None meaning

nŭn
No part; not any.

None of your business.

pronoun
8
2
Not any.

None of my classmates survived the war.

pronoun
6
1
No one; not anyone.

None of us is ready.

pronoun
6
1
No one; not one; nobody.

None dared to do it.

pronoun
5
3
No persons or things; not any.

Many letters were received but none were answered.

pronoun
4
1
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Not any (of); no part; nothing.

I want none of it, none of the money is left.

pronoun
3
1
In no way; not at all.

None the worse for wear, none the wiser.

adverb
3
1
Not at all.

He is none too ill.

adverb
1
1
In no way.

The jeans looked none the better for having been washed.

adverb
1
1
(archaic) Not any.

Of none effect.

adjective
1
1
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The fifth of the canonical hours; midafternoon prayer.
noun
1
2
None is defined as not at all.

An example of none used as an adverb is in the phrase "none happy," which means not happy at all.

adverb
0
0
The definition of none is an ancient way to means not any.

An example of none used as an adjective is in the phrase "Thou shalt go with none other men but your husband," which means no male friendships for wives except with her husband.

adjective
0
0
None means not one or any.

An example of none used as a pronoun is in the sentence, "None of them were ready to eat," which means that no one was ready to eat.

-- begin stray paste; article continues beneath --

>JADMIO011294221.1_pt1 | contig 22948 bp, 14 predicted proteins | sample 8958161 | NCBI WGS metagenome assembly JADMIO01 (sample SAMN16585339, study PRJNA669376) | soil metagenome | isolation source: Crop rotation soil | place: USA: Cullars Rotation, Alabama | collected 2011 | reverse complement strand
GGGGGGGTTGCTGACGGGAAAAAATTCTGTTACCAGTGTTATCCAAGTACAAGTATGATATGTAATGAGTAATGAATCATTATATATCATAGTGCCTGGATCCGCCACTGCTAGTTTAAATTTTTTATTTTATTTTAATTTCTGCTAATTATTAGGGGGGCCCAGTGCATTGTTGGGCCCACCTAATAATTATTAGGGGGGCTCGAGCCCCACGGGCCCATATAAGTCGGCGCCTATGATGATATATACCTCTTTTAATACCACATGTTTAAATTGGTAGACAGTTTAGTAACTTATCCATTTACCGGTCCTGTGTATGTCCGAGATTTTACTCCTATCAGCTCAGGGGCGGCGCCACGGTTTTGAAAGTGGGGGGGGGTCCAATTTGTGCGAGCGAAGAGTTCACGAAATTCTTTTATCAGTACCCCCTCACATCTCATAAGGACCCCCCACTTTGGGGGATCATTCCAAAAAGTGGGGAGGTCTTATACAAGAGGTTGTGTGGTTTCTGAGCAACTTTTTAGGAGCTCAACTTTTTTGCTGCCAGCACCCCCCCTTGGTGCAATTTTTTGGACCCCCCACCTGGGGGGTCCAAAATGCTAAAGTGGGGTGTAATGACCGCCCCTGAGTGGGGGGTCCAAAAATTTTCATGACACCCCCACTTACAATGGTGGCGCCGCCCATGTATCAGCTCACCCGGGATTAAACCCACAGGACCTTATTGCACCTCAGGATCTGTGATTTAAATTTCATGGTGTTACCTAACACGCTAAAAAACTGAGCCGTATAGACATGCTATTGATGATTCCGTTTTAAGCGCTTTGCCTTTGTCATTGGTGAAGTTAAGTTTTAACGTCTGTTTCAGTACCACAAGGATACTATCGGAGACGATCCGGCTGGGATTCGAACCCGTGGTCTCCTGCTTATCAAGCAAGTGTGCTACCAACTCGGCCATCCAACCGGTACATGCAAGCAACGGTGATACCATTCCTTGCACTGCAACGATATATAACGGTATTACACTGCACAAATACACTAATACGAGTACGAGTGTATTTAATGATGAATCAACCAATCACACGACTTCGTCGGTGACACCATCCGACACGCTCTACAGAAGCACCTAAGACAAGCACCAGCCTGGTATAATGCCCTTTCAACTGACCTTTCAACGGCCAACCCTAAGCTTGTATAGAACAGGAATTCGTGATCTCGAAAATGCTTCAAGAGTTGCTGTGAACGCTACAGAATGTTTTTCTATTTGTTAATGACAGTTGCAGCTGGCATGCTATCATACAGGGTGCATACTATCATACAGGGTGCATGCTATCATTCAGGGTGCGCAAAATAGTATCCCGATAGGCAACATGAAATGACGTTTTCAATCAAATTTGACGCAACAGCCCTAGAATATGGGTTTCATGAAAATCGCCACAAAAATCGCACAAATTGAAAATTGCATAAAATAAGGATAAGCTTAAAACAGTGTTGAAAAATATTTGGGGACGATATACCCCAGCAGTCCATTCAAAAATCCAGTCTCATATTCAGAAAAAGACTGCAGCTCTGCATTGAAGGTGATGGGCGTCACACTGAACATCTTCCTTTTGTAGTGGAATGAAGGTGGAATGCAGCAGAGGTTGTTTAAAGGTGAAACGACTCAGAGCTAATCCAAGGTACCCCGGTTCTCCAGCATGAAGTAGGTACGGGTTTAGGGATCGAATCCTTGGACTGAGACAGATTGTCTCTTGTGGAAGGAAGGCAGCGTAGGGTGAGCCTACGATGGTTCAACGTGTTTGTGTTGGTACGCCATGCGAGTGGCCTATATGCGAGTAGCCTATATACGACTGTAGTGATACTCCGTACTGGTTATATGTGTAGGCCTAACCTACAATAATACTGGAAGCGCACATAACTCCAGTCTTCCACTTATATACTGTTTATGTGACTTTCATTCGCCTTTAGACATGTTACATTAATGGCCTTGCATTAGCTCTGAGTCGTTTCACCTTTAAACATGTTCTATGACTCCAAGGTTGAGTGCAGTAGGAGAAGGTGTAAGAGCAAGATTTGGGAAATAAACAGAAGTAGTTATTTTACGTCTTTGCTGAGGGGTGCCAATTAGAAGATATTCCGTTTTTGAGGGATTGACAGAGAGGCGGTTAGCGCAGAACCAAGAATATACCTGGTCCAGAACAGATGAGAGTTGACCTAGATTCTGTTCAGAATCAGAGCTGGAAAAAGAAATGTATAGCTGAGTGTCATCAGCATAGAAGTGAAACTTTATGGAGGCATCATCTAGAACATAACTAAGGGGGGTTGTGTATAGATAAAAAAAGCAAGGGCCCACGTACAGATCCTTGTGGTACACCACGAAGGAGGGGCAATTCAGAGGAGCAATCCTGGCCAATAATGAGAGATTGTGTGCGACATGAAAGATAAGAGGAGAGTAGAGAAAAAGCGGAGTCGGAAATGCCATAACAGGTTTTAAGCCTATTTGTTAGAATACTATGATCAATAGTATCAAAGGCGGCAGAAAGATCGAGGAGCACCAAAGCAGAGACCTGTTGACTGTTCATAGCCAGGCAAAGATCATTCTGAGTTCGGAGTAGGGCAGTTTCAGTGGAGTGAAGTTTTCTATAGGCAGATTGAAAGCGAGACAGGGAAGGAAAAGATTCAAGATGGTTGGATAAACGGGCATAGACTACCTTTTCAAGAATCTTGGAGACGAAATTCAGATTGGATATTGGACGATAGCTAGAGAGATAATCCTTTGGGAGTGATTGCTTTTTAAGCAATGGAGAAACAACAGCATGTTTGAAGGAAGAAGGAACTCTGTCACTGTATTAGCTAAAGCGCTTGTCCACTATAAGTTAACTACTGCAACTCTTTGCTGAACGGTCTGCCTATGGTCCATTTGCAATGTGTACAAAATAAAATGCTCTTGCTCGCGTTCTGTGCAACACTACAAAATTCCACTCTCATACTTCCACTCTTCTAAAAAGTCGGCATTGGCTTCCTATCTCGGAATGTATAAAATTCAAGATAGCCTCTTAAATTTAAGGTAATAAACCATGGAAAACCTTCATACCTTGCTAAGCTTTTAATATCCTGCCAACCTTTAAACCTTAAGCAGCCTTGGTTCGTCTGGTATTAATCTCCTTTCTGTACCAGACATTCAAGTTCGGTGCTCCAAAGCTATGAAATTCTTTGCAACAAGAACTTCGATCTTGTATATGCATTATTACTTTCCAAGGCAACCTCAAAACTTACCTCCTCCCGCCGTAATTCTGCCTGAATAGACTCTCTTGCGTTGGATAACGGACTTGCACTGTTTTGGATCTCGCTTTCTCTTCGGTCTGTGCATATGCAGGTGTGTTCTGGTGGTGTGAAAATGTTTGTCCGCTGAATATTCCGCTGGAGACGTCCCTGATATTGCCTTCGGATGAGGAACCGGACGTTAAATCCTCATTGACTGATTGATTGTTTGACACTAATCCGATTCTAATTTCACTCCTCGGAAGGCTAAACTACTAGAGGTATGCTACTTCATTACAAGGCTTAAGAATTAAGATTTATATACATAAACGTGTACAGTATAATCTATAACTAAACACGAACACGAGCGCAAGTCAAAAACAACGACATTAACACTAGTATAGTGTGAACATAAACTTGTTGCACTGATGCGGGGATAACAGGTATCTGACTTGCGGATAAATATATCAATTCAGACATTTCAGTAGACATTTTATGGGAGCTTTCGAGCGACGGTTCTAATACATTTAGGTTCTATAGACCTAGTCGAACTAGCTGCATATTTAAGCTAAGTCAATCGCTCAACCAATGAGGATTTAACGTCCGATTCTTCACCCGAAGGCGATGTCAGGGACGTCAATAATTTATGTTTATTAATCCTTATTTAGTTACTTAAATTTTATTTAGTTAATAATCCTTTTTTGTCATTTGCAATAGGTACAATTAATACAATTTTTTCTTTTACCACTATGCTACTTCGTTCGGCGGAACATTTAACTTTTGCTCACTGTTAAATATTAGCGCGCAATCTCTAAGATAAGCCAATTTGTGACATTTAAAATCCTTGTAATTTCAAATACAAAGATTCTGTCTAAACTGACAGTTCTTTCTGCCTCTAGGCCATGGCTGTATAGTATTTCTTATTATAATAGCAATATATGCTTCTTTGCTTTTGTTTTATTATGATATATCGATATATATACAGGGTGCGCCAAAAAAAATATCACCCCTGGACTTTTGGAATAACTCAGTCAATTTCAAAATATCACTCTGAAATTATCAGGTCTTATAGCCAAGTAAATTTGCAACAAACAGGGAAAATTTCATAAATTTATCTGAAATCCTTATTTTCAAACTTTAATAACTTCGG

pronoun
0
0
Not any (one) of a given number or group of things. With singular or plural concord.
pronoun
0
0
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Not any person: no one, nobody (with singular concord); no people (with plural concord).
pronoun
0
0
(now archaic except Scotland) Not any; no.
determiner
0
0
To no extent, in no way. [from 11th c.]

I felt none the worse for my recent illness.

He was none too pleased with the delays in the program that was supposed to be his legacy.

adverb
0
0
Not at all. [from 13th c.]

Now don't you worry none.

adverb
0
0
A person without religious affiliation.
noun
0
0
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anagrams
0
0
Obsolete form of no one.
pronoun
0
0
Not one.

None of the books is interesting.

pronoun
0
1
none other than
  • the actual or very
    Standing in the elevator was none other than the mayor.
idiom
0
0

Idioms and Phrasal Verbs

Origin of none

  • Middle English from Old English nān ne no, not ne in Indo-European roots ān one oi-no- in Indo-European roots

    From American Heritage Dictionary of the English Language, 5th Edition

  • From Middle English none, noon, non (“not one"), from Old English nān (“not one, not any, none"), from ne (“not") + ān (“one"). Cognate with Scots nane (“none"), West Frisian neen & gjin (“no, none"), Dutch neen & geen (“no, none"), Low German nÄ“n, neen (“none, no one"), German nein & kein (“no, none"), Latin nōn (“not").

    From Wiktionary